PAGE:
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zarded, rather than relied on:-But there are others which I offer with fome degree of confidence, and I flatter myself that they will meet, upon the whole, with a favourable reception from the admirers of Shakspeare, as tending to elucidate a number of paffages which have hitherto been misprinted or misunderstood.
In forming these comments, I have confined myself folely to the particular edition which is the object of them, without comparing it with any other, even with that of Johnfon: not doubting but the editors had faithfully ftated the various readings of the first editions, I refolved to avoid the labour of collating; but had I been inclined to undertake that tafk, it would not have been in my power, as few, if any, of the ancient copies can be had in the country where I refide.
I have felected from the Supplement, Pericles, Prince of Tyre, because it is fuppofed by fome of the commentators to have been the work of Shakfpeare, and is at leaft as faulty as any of the rest. The remainder of the plays which Malone has published are neither, in my opinion, the production of our poet, or fufficiently incorrect to require any comment. M. MASON.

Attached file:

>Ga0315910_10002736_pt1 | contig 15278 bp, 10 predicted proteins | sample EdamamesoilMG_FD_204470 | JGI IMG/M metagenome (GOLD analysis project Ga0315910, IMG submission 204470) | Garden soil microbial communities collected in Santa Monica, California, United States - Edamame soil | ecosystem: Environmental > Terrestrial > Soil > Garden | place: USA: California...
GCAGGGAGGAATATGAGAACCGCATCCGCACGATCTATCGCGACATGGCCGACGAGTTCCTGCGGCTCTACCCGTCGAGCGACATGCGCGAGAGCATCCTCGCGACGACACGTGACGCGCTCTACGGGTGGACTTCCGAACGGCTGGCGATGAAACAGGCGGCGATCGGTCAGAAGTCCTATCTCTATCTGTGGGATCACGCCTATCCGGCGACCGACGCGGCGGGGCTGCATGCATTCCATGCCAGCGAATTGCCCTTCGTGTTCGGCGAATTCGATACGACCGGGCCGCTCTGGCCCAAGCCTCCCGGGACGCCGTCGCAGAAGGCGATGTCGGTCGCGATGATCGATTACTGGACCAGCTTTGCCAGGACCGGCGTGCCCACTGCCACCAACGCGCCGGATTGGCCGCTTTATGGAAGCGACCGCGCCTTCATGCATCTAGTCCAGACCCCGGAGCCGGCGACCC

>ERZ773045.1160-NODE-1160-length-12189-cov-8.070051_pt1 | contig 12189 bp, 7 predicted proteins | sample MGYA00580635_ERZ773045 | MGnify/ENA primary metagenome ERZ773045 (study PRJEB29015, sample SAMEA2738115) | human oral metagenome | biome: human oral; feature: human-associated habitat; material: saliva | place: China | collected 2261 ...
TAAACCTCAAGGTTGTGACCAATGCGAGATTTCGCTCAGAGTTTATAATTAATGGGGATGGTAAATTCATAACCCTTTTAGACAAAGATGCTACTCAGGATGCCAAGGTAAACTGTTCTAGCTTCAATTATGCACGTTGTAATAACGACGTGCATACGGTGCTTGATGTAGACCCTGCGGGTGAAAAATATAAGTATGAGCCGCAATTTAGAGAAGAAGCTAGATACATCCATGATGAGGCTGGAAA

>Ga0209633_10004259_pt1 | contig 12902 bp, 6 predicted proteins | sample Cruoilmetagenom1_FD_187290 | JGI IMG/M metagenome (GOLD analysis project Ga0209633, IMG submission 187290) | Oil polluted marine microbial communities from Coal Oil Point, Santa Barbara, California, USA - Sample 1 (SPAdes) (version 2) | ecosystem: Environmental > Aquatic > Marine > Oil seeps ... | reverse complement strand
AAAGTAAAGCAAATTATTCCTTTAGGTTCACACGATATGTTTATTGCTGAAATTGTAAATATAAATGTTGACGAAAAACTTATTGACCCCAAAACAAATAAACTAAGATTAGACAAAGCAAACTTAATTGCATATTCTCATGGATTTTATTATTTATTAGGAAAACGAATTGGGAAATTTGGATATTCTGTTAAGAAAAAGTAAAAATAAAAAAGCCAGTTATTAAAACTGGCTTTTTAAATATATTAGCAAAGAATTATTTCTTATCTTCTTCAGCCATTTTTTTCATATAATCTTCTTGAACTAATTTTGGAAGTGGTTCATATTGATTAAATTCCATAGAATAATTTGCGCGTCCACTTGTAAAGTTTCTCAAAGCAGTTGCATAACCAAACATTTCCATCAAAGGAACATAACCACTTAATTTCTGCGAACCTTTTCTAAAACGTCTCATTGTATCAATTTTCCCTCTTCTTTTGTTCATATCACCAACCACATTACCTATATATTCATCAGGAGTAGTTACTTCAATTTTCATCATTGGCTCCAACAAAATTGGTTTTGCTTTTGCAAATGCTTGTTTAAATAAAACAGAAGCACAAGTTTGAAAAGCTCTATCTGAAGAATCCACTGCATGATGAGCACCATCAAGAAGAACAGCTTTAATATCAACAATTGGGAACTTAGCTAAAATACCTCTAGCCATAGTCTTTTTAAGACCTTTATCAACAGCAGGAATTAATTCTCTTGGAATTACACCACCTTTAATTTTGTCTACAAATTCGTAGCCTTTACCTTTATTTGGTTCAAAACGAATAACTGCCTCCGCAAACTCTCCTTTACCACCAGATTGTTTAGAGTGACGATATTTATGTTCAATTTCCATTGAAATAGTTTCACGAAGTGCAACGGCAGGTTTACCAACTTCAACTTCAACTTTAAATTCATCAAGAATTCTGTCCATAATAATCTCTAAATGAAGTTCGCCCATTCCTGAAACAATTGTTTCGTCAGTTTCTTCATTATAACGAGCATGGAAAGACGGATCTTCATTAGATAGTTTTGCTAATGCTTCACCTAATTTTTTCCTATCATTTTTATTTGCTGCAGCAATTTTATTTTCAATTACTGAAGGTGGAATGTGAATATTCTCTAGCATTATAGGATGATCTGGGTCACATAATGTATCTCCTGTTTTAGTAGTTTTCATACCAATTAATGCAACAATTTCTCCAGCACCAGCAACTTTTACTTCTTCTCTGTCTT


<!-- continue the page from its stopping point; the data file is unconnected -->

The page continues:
BEFORE THE THIRD EDITION, 1785.
'HE works of Shakspeare, during the laft twenty years, have been the objects of publick attention more than at any former period. In that time the various editions of his performances have been examined, his obfcurities illuminated, his defects pointed out, and his beauties difplayed, fo fully, fo accurately, and in fo fatisfactory a manner, that it might reasonably be presumed little would remain to be done by either new editors or new commentators: yet, though the diligence and fagacity of thofe gentlemen who contributed towards the laft edition of this author may feem to have almost exhaufted the subject, the fame train of enquiry has brought to light new difcoveries, and accident will probably continue to produce further illuftrations, which may render fome alterations neceffary in every fucceeding republication.